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Rose Troche offers many bedrooms

By Scott Heller

OCTOBER 11, 1999:  Bedrooms and Hallways is a subversive take on modern sexual politics wrapped in bright colors and disguised as a slick romp. A light romantic comedy was the last thing you'd expect as director Rose Troche's follow-up to Go Fish, let alone a comedy about men -- British men -- with nary a lesbian in sight. The film may disappoint the director's core audience, but it shouldn't. In every way, Bedrooms and Hallways signals her growth as an artist, a choreographer of comedy, and a provocateur.

Adapting Robert Farrar's clever script with a budget that dwarfs that of her debut, Troche confirms her flair with an ensemble, coaxing utterly charming performances out of a cast of rising British stars and a handful of old reliables. Leo (Kevin McKidd) is gay, nearing 30, and single again. For comfort he turns to his loyal flatmate Angie (Julie Graham); for advice, to his fellow woodworker, Adam (Chris Fulford); for distraction, to the outrageous Darren (Tom Hollander). If Darren had his druthers, Leo would be with him cavorting on the club circuit, or trying a threesome with his own boyfriend, Jeremy (Hugo Weaving). Then again, Jeremy and Darren have a good thing going. Jeremy's a ritzy real-estate agent, and he and Darren meet for daytime trysts in the empty homes he's trying to sell.

Restless for change, Leo reluctantly agrees to attend Adam's men's group, which is led by Keith (Simon Callow), a man who never met a new-age platitude he didn't like. The group intrigues Keith's wife, Sybil (Harriet Walter), when she should be busy helping women raise their own consciousnesses -- usually one room down in the couple's home. Troche and production designer Richard Bridgland have a field day with their one-fad-fits-all abode, decorating rooms in Eskimo chic or wanna-be warrior. And Walter and Callow make a hilariously droll guru duo.

"Pass Terry the harpoon, please," Keith somberly intones during one Eskimo-influenced truth-telling session. In another, Leo blurts out his attraction to a brooding Irishman named Brendan (James Purefoy). Brendan is straight, just winding up a long relationship with a woman. But he's flattered by the interest, and maybe more. This upsets the group's delicate balance, turning their "Wildman Weekend" into a round robin of jealousy and mistaken affections.

Bedrooms and Hallways has its fun with the men's movement, but Troche respects the way everyone struggles these days with the vagaries of sex and gender identities. Brendan is comfortably masculine and open to Leo's affections. Darren doesn't have such a problem -- one look at his Day-Glo outfits and you know where he sits on the Kinsey scale. But Leo's a little less sure. "You give out complicated vibrations," Darren reminds him. Leo's greatest fear, which seems to be coming true, is that he'll fall in love with a straight man.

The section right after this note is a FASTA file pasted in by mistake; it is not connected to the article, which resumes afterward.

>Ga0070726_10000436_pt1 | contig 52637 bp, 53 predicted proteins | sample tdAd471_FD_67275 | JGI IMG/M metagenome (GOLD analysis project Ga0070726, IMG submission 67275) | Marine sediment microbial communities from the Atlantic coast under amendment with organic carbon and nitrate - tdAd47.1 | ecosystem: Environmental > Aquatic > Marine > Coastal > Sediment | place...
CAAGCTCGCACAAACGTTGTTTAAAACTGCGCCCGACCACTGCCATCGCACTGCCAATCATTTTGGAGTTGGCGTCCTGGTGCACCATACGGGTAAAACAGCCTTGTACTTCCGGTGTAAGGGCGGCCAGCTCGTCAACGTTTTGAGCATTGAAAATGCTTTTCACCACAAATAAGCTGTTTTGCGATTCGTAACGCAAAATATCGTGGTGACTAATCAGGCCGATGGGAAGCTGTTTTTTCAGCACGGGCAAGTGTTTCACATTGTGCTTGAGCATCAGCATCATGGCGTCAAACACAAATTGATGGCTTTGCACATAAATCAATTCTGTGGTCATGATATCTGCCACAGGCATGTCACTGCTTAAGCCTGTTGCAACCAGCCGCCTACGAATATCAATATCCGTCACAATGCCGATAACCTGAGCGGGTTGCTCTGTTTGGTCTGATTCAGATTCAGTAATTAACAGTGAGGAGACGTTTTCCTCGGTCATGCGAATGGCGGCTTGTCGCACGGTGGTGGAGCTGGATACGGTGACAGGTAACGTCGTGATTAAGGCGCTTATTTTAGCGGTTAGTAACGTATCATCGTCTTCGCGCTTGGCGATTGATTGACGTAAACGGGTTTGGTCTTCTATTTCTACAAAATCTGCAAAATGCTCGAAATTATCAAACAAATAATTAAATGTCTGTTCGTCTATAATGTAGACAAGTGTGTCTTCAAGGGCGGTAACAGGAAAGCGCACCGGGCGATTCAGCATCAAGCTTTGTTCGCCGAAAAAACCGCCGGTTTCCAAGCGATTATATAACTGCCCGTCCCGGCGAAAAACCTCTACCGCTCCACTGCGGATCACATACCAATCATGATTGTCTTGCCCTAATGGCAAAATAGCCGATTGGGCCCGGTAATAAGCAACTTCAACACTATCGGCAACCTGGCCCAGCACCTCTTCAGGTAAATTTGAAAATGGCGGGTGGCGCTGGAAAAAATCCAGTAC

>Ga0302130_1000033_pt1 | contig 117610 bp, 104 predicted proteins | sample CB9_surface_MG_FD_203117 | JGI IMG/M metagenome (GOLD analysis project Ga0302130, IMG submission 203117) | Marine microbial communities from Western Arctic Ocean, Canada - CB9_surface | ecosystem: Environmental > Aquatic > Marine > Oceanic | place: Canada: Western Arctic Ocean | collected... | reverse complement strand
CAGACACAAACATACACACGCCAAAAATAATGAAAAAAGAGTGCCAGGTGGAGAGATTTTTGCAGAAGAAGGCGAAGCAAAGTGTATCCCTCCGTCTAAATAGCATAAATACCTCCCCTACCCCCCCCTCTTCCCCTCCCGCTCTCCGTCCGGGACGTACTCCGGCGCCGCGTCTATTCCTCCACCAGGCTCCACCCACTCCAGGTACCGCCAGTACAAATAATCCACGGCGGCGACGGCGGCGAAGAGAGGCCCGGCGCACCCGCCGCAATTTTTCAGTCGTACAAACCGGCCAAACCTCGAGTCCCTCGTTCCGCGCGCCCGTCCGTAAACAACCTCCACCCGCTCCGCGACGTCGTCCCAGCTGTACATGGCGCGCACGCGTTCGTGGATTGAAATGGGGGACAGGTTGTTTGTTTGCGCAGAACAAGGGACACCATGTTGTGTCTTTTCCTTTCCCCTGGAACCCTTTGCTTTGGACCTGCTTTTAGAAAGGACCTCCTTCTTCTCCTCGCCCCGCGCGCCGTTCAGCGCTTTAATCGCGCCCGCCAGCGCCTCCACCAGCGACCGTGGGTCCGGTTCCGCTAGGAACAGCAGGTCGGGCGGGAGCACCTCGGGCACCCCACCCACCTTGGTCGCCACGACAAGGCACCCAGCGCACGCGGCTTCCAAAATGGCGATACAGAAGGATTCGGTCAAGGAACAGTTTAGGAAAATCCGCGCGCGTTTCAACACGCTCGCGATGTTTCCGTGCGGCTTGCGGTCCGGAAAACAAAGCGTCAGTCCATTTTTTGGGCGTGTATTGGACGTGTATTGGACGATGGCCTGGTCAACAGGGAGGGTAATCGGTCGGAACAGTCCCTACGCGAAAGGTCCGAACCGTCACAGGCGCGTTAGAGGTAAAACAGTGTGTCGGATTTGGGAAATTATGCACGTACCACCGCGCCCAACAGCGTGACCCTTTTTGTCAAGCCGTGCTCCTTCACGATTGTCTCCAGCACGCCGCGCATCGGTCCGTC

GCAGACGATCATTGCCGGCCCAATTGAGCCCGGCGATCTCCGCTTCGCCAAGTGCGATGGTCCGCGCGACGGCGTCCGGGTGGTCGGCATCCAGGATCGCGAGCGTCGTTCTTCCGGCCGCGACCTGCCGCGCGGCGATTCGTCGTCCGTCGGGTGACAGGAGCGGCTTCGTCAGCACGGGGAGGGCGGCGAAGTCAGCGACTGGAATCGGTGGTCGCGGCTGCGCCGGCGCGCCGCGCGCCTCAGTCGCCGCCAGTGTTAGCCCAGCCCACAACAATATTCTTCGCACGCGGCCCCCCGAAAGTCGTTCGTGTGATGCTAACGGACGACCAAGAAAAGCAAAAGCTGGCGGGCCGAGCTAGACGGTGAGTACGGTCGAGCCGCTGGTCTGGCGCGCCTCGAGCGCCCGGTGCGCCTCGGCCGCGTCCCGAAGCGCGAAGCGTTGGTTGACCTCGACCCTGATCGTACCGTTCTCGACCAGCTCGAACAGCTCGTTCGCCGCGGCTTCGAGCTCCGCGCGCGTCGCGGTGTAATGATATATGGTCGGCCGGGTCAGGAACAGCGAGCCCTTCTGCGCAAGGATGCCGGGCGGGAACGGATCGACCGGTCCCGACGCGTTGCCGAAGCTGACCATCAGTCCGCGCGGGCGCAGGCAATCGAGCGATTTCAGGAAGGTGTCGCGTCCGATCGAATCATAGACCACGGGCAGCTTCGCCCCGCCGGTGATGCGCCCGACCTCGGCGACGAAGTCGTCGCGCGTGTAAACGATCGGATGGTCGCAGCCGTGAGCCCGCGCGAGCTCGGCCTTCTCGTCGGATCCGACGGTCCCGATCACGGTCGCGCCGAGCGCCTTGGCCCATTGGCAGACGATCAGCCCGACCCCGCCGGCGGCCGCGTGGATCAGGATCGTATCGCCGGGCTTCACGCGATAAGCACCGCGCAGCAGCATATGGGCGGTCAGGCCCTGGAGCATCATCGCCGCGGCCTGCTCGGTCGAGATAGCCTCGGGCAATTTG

As it turns out, Brendan can't be summed up that easily. He hasn't really pulled away from his girlfriend, Sally (Jennifer Ehle). Yet she has an old boyfriend who stirs her heart when they meet unexpectedly -- and his name is Leo. The sexual geometry becomes too complex to contemplate, but Troche's comic hand remains sure and light. Her camera prowls and glides. The bedroom antics of Jeremy and Darren punctuate the heavier stuff. And fantasy sequences are adroitly used to express Leo's anxieties. Trying to take his mind off Brendan, he imagines the most boring book in the world. (Margaret Thatcher's biography used to do the trick, but he's finished that one.) He settles on Jane Austen, only to find that Brendan has infiltrated his drawing-room reverie -- dressed in leather and wielding a riding crop.

Working within the supposedly "safe" confines of comedy, a filmmaker can smuggle in daring material that might feel preachy or contrived in another setting. So it is with Bedrooms and Hallways. How many films have featured a straight character challenging a gay friend about his own stereotypes? Or listened in as a straight man described the pleasures of passivity in sex? Some have accused Troche of selling out her gay audience by hinting that Leo may switch back to the "other" team at the end of Bedrooms and Hallways. That's not how I read the film, but so what? A good home has many bedrooms. And many hallways that can take you up or down, in or out, to the bed of your choosing.


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